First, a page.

Report On The Meeting Of The Design Review Board , November 1, 2021
Board Members: Catherine Porter (Chair), Thom Long (Planning Board representative), Katherine Davis (Historical Commission representative), Erika Zekos, Lindsay Schnarr
Also : Maureen Pollock (Planning Department) and Gabrielle Gould (Business Improvement District and Downtown Foundation)
Erika Zekos responded to a question from the chair asking if there were any conflicts of interest on the board. She noted that she Is a UMass colleague of the two architects who designed the bandhsell and that did not have any impact her objectivity.
Erecting a permanent bandstand on the South Common is now coming to local boards for review but will require approval from the Town Council to proceed. The project seems to be controversial, as it has generated more than 150 citizen comments on NextDoor.com in the last two weeks. Those commenting raised their concerns about the the location (seen as blocking the main views of the Inn on Boltwood), the design (solid planes at various angles that were seen as not working well with the surrounding landscape of the Commons and nearby buildings), and acoustics, the needs of performers, parking, and toilet facilities. However, it was received glowingly by all members of the Design Review Board as “an attractive generator for downtown business by contributing to the Business Improvement District and Chamber of Commerce goal of making Amherst an arts destination.”
BID Director, Gabrielle Gould, said that each of the four free outdoor concerts held last summer brought in 450 to 600 people of all ages, many of whom were eating take-out from local restaurants. She said she knows that a permanent performance space will bring more young families to town.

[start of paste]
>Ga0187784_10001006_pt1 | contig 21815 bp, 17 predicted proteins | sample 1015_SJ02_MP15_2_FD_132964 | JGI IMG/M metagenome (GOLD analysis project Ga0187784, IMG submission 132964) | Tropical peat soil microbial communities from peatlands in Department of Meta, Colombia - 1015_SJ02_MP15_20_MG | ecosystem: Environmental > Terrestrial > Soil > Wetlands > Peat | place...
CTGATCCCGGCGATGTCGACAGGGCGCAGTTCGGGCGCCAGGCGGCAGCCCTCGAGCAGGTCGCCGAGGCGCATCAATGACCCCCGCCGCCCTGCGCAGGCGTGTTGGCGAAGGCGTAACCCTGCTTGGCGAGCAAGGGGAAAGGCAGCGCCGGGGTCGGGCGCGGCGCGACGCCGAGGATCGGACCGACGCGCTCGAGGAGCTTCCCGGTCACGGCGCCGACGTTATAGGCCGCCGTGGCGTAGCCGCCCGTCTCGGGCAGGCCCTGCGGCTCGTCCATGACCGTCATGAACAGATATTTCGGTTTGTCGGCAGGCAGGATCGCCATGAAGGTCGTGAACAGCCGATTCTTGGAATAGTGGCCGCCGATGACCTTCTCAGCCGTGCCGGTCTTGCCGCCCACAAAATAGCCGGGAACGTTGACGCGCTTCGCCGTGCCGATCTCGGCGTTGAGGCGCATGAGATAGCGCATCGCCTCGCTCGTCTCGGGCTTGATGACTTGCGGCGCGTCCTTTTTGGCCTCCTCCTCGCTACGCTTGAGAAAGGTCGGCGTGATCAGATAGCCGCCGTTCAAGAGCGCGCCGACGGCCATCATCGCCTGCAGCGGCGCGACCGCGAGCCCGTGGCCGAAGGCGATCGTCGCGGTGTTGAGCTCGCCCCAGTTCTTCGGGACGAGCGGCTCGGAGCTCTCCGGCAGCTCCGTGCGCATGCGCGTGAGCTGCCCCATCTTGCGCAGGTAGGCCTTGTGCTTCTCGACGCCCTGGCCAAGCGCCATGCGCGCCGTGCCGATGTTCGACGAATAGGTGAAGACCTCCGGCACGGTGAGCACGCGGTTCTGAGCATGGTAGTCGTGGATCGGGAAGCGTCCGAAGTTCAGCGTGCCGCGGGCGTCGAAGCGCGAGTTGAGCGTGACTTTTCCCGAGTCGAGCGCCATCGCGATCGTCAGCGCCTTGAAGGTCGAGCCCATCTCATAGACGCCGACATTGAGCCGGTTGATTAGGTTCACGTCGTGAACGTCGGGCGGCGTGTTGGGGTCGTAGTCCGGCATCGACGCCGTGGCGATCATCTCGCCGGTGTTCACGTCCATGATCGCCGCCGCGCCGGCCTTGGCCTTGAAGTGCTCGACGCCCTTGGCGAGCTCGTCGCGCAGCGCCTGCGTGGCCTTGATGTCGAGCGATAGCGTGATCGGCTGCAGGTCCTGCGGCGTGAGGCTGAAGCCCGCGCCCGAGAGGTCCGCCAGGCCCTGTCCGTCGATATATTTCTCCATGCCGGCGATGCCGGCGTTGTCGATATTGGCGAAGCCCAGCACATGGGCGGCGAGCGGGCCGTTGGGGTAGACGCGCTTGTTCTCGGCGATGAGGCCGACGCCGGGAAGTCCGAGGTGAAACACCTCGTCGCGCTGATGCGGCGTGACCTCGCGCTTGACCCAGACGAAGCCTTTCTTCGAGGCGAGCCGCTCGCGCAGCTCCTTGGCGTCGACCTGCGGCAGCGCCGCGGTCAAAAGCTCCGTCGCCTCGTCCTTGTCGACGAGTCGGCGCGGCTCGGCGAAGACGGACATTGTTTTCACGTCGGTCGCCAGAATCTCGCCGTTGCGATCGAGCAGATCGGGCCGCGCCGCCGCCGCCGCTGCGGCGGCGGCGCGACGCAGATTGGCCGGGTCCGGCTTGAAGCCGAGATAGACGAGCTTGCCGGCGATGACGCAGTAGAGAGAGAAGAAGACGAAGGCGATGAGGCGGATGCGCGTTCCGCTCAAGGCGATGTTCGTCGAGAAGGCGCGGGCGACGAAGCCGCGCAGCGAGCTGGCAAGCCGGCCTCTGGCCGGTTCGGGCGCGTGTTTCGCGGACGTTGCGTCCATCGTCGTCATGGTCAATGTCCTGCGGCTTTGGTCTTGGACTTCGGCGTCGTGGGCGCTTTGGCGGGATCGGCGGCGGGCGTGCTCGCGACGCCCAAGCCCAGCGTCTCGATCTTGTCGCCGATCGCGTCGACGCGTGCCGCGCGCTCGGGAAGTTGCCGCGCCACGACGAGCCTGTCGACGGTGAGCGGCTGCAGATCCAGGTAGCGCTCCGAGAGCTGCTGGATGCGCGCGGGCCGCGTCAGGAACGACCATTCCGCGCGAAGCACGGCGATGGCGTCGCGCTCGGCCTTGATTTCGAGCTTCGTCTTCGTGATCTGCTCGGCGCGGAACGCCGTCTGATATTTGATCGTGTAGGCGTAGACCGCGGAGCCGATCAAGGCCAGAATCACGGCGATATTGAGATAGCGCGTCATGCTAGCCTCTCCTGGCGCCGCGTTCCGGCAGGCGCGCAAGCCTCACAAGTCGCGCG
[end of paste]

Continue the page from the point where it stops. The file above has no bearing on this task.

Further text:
A design competition held in October of 2018 generated 15 entries that were later judged by a seven-member panel. The location of the shell is just south of the midpoint on the east side of the south common, at the bottom of a “bowl” with a ten foot grade change from South Pleasant Street on the site suggested in the mid- 1870’s by visionary founder of American landscape architecture, Frederic Law Olmstead.
The winning design by Ray Kinosita Mann and Naomi Darling, both of whom are part of the UMass Department of Architecture is an origami-like design, based on folded-and-cut paper, made of engineered wood on a “stage” of local stone at seating height, about 18 inches off the ground.
The 24×38-foot five-panel stage is 13 feet high at the front and 10 feet at the back, all supported by five steel columns. It is surrounded by rain gardens to catch the run-off from the roof and the “bowl” sloping from South Pleasant Street to Boltwood Avenue. The stage is fully accessible, surrounded by paved ramps from handicap parking spots on Boltwood Avenue. All sound and lighting systems will be brought in and set up on temporary trailers by the performing groups. The acoustical properties were overseen by Acentech Acoustical Consultants of Cambridge to ensure that the audience can hear well, and at the same time the musicians can hear each other well.
The board did raise some issues to be addressed in the refined plans. Catherine Porter found the wood panels to look very “heavy” and wondered if they could be more graceful. Thom Long noted that the stage is relatively small compared to the size of the common, and suggested that a rendering from a greater distance would confirm that the scale is not (or is) intrusive in the context of the Common. Safety issues were foremost in the minds of several members. Are the panels climbable by children (or college students)? Can the wood panels be easily repaired, or removed and replaced, if subject to vandalism, such as graffiti? How can the site be protected from vandalism? There were no questions from the public, but five very positive comments were made as to the need for a performance shell and how it would enhance public life in our downtown.
The board approved the project with the requirement that the petitioners come back to it with their 90% completion plans, signage designs, and maintenance management plan. Once all town boards and committees have provided input to the Town Council, the Downtown Amherst Foundation will begin fundraising for the project and for a permanent maintenance account. The BID has stated that no public tax money will be used.
Editor’s note: At the Planning Board meeting of 11/3/21, Thom Long announced that the performance shell proposal does not need to come before the Planning Board or the ZBA, and that review by the Design Review Board, the Disability Access Advisory Committee, and the Historical Commission are sufficient for the matter to be brought before the full Town Council.